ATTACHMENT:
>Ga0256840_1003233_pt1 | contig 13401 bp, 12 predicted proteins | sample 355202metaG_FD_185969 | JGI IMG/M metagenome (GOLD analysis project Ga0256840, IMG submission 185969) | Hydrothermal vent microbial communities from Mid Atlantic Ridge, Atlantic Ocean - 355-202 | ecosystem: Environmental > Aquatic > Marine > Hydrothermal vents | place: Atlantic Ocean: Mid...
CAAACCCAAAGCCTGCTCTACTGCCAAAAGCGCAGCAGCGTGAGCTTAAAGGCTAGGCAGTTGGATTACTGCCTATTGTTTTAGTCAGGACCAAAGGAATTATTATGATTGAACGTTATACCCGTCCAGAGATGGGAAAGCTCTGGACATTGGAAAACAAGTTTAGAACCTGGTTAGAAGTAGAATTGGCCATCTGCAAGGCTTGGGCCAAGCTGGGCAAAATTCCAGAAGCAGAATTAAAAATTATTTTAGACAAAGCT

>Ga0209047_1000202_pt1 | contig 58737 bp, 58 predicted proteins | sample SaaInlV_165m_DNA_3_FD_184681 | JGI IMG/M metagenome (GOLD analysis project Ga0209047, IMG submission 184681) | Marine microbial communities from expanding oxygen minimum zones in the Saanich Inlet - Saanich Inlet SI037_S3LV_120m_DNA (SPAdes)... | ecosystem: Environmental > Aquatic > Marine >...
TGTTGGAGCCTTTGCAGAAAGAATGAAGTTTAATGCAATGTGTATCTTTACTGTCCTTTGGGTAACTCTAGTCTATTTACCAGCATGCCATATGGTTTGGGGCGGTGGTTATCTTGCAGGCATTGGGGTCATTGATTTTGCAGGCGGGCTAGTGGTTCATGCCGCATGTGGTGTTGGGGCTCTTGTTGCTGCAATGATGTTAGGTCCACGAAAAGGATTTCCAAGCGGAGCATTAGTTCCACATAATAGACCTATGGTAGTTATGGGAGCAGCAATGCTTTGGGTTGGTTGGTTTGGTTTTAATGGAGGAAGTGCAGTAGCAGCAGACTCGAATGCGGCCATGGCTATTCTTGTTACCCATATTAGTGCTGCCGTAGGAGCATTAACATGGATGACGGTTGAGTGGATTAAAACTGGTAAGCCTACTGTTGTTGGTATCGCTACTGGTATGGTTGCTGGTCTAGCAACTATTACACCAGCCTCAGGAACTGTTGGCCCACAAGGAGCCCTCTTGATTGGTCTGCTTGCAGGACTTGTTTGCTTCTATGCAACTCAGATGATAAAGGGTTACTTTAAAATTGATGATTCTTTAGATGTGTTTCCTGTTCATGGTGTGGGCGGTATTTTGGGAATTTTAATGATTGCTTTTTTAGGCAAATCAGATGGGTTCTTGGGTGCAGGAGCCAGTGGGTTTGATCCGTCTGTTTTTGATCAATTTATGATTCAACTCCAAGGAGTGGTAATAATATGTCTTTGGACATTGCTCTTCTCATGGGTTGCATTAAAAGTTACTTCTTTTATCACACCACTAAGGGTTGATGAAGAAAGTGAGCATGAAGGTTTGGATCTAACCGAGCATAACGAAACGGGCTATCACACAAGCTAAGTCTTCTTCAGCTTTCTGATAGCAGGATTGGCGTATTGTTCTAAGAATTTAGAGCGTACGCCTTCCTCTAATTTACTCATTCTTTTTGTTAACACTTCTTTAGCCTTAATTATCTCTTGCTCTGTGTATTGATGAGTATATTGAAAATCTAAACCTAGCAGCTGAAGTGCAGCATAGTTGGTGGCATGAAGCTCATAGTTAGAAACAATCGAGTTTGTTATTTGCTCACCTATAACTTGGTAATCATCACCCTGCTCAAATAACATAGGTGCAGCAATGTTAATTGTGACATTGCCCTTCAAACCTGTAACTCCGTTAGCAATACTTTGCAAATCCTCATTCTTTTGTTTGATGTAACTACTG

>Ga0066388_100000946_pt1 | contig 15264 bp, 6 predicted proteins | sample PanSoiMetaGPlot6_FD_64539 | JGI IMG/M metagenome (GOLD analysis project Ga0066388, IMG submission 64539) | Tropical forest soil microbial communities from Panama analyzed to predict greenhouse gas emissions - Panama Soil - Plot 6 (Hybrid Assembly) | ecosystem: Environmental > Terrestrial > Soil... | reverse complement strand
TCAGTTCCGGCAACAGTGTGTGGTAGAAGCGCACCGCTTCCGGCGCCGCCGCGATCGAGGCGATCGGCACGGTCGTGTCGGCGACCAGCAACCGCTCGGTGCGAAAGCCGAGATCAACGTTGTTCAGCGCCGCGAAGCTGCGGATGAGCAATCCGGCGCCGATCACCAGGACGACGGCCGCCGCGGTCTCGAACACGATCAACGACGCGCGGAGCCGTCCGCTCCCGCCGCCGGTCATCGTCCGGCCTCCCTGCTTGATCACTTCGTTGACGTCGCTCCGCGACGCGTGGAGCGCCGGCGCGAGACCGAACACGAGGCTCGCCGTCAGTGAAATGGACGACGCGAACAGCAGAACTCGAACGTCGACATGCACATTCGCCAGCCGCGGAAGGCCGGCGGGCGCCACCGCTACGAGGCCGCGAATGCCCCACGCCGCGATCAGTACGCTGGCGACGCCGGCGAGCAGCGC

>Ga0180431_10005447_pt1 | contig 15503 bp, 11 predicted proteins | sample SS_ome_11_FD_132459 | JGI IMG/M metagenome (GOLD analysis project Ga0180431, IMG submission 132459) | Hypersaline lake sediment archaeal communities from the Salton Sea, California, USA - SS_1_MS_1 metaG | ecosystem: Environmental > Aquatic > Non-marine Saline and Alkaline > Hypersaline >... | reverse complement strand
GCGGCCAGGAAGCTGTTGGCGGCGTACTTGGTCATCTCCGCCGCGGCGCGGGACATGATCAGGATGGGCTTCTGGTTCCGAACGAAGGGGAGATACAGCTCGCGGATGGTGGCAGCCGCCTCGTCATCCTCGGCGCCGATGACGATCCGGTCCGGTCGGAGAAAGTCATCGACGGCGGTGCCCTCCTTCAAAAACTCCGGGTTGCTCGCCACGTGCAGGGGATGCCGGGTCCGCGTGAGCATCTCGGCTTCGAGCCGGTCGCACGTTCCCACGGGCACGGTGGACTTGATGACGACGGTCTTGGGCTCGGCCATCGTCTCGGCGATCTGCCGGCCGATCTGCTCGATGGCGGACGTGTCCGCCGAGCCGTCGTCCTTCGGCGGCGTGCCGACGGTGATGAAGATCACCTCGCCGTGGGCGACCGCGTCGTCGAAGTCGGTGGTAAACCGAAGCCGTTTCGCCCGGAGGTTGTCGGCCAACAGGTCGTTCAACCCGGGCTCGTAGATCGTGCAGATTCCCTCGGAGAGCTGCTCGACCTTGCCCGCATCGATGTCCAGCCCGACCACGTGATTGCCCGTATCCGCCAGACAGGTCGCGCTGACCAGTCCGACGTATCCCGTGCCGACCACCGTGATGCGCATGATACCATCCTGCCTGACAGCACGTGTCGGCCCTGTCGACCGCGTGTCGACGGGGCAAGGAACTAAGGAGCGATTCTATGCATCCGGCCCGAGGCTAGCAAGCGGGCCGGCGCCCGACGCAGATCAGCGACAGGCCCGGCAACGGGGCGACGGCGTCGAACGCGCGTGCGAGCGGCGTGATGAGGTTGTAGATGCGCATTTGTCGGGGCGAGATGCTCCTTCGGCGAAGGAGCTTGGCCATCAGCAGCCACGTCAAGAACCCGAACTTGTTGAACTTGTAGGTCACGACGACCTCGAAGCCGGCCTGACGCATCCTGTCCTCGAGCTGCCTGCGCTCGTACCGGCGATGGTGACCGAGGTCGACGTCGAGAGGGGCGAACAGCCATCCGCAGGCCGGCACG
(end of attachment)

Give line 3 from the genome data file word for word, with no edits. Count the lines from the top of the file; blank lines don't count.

>Ga0209047_1000202_pt1 | contig 58737 bp, 58 predicted proteins | sample SaaInlV_165m_DNA_3_FD_184681 | JGI IMG/M metagenome (GOLD analysis project Ga0209047, IMG submission 184681) | Marine microbial communities from expanding oxygen minimum zones in the Saanich Inlet - Saanich Inlet SI037_S3LV_120m_DNA (SPAdes)... | ecosystem: Environmental > Aquatic > Marine >...